What likely happened in the last three weeks of the marketing year for which the data was reported? Typically, most of the remaining remaining sales are converted into actual exports, but some sales of older crops previously announced are canceled or postponed to the marketing year of new crops.
The net result is that there is no weekly change in export commitments, as evidenced by the five-year average shown in Figure 1. In some years, export commitments decline at the end of the marketing year. For example, 2020/21 corn export sales commitments fell by about 15 million bushels in the last three weeks of the marketing year.
In the absence of actual export sales reports from the USDA, it is unreasonable to expect 50 million bushels in corn export sales. Meanwhile, 2021/22 soybean export sales will reach WASDE projected levels even if some of the outstanding sales commitments in the final weeks of the marketing year are cancelled. The obvious limitation of this conclusion is that it assumes that the present will be similar to the past.
It is difficult to determine new crop export sales in the absence of regular weekly export sales data. The first weeks of a new marketing year are usually one of the busiest times of the year for export sales. For example, the average weekly change in export sales commitments in the first five weeks of a new marketing year observed between 2016 and 2020 is about 57 million bushels per week for corn and just over 75 million bushels for soybeans.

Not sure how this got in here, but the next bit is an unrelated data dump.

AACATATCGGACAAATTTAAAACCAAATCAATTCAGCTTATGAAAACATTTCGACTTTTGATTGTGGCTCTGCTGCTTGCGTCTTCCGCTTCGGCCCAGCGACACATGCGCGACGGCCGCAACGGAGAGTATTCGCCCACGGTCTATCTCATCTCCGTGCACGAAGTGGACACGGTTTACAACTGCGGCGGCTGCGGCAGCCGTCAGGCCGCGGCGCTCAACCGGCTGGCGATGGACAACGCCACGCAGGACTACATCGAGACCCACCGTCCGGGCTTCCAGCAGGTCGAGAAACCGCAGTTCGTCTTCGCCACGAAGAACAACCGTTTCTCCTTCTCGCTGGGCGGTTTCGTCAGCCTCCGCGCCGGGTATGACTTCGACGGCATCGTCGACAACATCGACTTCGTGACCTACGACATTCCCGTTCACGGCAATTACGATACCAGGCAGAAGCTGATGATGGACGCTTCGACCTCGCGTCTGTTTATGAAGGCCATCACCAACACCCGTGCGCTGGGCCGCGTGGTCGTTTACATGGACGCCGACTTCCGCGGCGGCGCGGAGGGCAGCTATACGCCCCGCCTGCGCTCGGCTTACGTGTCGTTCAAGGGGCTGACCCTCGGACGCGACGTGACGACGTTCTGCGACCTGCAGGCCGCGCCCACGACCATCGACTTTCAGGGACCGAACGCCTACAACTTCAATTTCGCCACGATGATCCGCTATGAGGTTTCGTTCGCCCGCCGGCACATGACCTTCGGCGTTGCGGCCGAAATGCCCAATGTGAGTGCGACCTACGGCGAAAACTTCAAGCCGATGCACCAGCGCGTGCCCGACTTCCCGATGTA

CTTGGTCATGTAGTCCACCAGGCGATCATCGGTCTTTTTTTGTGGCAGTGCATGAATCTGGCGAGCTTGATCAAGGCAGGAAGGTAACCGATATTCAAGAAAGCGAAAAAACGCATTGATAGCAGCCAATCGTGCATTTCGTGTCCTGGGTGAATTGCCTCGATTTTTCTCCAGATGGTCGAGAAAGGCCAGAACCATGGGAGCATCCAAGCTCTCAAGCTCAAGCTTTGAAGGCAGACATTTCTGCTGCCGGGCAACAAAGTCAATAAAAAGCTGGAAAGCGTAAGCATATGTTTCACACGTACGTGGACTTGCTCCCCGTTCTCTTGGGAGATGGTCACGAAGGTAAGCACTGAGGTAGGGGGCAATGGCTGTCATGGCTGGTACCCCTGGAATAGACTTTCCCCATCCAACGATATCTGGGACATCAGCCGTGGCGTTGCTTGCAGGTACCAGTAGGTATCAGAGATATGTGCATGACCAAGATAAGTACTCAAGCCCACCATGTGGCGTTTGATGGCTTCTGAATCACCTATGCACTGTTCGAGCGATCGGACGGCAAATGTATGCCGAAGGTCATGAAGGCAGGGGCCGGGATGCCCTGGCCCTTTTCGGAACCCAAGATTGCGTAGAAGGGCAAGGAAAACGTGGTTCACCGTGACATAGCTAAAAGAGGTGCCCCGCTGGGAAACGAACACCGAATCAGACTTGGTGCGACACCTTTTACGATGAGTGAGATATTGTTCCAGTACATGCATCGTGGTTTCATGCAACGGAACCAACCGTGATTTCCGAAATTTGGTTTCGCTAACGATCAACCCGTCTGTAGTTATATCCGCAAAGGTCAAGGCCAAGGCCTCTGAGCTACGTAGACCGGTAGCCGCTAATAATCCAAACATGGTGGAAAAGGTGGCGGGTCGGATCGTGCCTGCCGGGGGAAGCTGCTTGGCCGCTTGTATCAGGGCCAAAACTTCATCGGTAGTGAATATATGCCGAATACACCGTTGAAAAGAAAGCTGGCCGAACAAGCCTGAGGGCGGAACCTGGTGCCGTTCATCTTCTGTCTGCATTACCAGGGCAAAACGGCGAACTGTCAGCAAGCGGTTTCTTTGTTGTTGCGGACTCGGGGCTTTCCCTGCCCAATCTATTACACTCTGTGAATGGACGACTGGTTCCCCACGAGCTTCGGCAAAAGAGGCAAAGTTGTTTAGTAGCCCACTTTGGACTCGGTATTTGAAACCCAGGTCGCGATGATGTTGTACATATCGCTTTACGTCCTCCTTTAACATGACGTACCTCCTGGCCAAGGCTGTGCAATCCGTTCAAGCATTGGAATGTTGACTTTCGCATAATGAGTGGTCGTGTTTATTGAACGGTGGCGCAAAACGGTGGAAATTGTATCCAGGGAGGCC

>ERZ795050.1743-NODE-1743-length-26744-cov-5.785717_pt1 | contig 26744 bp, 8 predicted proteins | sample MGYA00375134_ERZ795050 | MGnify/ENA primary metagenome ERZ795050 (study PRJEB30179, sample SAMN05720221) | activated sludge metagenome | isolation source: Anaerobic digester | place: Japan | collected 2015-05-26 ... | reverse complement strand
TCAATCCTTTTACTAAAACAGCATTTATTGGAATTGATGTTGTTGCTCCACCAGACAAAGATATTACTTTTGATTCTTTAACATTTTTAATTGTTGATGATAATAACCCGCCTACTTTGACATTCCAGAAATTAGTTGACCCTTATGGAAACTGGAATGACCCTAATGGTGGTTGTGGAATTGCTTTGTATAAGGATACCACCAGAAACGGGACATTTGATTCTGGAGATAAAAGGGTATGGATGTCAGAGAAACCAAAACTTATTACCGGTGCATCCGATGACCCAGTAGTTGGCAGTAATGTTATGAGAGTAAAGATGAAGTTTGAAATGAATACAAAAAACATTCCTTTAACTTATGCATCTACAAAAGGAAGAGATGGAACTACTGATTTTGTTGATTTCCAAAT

The range of historical results during this period is large. The loss of USDA export sales data during late August and early September indicates greater uncertainty about the state of export demand during a period when export demand may be volatile.
What is lost when export sales are not reported?
The general rationale for providing USDA information on agricultural commodity markets is as follows: Better information about supply and demand conditions allows traders to discover market prices that more accurately reflect the value of those commodities. More accurate pricing then improves resource allocation decisions along the supply chain.
More accurate pricing can take two broad forms: price levels and price volatility. Economic analysis has shown that the release of USDA reports, especially the monthly WASDE reports, causes the observed price levels to be adjusted, indicating that the reports contain valuable information about fundamental supply and demand conditions. Studies have also shown that expectations about price volatility, represented by option prices, are lower when reporting is made.
But what happens when this public information is not available? This is a difficult question to answer because the USDA has consistently provided public information for commodity markets since the 19th century. Detailed data such as that in WASDE and export sales reports has been available since the 1970s.
However, two recent studies looked at unique cases where the federal government shutdown halted the release of WASDE reports for October 2013 and January 2019. These studies found no evidence that corn and soybean prices were wrongly priced, but there are some indications of higher market volatility in the absence of these reports. Specifically, the decline in the implied volatility of options and option prices that typically follows the release of USDA reports in October 2013 and January 2019 was not observed.
The temporary absence of USDA export sales reports may have a similar effect as did missing WASDE reports. However, it is important to note that export sales data is only one piece of market-relevant information; The WASDE report contains a more comprehensive picture of supply and demand for commodities. There may be a slight uptick in price volatility in the absence of export sales reports over the next few weeks and additional volatility on September 15th when export sales reports resume as market prices are reconciled with new data.